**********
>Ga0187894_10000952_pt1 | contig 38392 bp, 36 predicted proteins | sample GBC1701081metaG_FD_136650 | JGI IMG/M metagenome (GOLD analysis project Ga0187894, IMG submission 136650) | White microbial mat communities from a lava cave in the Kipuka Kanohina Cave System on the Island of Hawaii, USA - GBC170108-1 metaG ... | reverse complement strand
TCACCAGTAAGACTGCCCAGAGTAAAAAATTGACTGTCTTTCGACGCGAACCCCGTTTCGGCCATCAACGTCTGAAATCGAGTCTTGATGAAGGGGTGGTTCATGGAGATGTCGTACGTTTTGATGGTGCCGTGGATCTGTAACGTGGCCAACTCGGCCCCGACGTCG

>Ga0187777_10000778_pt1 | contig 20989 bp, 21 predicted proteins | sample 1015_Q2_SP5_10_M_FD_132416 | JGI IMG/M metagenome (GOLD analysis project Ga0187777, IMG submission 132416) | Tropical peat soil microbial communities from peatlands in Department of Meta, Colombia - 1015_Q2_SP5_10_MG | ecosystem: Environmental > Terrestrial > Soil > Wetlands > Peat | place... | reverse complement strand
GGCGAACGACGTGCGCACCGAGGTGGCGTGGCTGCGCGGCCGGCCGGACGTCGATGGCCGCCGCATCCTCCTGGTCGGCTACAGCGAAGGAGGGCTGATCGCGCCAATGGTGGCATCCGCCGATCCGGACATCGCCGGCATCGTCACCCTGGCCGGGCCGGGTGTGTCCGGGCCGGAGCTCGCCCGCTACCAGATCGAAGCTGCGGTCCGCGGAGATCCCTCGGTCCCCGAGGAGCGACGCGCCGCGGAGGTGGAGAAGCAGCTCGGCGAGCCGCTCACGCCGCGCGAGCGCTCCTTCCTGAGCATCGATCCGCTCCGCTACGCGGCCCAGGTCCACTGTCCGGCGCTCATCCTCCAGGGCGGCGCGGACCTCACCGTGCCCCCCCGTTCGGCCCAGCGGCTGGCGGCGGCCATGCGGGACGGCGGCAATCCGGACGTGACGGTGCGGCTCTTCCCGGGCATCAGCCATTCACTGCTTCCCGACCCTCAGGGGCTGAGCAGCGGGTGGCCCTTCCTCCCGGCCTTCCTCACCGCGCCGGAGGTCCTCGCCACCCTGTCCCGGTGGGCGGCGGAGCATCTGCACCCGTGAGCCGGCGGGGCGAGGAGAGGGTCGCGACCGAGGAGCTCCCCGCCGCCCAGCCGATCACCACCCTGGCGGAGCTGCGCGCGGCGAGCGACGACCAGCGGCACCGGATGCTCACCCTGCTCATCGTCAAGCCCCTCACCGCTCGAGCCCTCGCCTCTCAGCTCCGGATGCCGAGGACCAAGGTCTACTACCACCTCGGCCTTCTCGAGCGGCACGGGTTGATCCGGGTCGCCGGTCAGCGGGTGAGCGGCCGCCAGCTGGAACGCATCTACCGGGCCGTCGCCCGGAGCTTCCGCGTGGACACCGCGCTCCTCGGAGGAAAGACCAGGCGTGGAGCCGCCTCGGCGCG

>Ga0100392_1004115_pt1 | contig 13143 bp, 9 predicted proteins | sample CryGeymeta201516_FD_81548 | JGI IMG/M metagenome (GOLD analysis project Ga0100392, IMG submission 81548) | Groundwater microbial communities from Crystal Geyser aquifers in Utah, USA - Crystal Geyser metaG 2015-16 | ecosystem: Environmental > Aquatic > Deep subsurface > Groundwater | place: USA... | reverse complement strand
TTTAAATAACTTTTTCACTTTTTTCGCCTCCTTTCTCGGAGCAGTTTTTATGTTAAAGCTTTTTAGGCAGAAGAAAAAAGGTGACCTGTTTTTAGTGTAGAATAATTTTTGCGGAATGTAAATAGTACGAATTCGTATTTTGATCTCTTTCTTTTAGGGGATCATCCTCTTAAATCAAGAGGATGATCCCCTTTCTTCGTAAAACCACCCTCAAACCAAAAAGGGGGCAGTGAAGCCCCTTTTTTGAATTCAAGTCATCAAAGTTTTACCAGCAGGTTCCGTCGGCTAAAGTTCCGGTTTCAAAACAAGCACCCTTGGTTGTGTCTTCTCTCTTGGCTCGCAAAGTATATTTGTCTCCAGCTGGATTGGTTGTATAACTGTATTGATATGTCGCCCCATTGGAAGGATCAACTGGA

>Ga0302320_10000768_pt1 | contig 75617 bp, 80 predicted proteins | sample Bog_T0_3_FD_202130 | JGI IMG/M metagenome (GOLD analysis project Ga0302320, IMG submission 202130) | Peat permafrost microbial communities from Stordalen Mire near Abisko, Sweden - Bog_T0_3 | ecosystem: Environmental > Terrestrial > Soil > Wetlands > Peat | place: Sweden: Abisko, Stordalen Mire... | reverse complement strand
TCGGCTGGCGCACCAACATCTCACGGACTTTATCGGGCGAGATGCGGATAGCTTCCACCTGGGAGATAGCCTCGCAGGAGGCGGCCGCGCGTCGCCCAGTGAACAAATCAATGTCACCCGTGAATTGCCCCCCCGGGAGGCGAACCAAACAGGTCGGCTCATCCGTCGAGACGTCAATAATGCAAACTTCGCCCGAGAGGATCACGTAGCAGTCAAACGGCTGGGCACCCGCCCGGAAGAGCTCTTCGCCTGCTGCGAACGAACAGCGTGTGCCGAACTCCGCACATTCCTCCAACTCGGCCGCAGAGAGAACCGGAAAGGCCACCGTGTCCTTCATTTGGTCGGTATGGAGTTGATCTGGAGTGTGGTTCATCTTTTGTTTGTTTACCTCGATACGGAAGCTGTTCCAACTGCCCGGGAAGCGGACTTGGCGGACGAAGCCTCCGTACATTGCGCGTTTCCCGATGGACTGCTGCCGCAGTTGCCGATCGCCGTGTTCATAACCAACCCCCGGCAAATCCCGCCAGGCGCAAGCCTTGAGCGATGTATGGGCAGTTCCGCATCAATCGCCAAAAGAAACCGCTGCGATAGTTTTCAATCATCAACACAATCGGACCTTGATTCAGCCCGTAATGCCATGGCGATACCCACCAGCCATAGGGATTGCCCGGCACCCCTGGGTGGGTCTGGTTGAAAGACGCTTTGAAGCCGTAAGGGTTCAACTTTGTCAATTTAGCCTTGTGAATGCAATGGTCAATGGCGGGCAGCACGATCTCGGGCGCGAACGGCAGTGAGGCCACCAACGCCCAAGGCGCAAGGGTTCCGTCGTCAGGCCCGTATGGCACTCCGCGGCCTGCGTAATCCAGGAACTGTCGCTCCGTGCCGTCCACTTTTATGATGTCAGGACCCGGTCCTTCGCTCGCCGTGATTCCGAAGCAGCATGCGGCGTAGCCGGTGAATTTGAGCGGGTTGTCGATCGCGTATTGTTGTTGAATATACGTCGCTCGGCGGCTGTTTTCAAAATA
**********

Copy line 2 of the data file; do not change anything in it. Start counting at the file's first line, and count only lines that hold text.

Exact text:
TCACCAGTAAGACTGCCCAGAGTAAAAAATTGACTGTCTTTCGACGCGAACCCCGTTTCGGCCATCAACGTCTGAAATCGAGTCTTGATGAAGGGGTGGTTCATGGAGATGTCGTACGTTTTGATGGTGCCGTGGATCTGTAACGTGGCCAACTCGGCCCCGACGTCG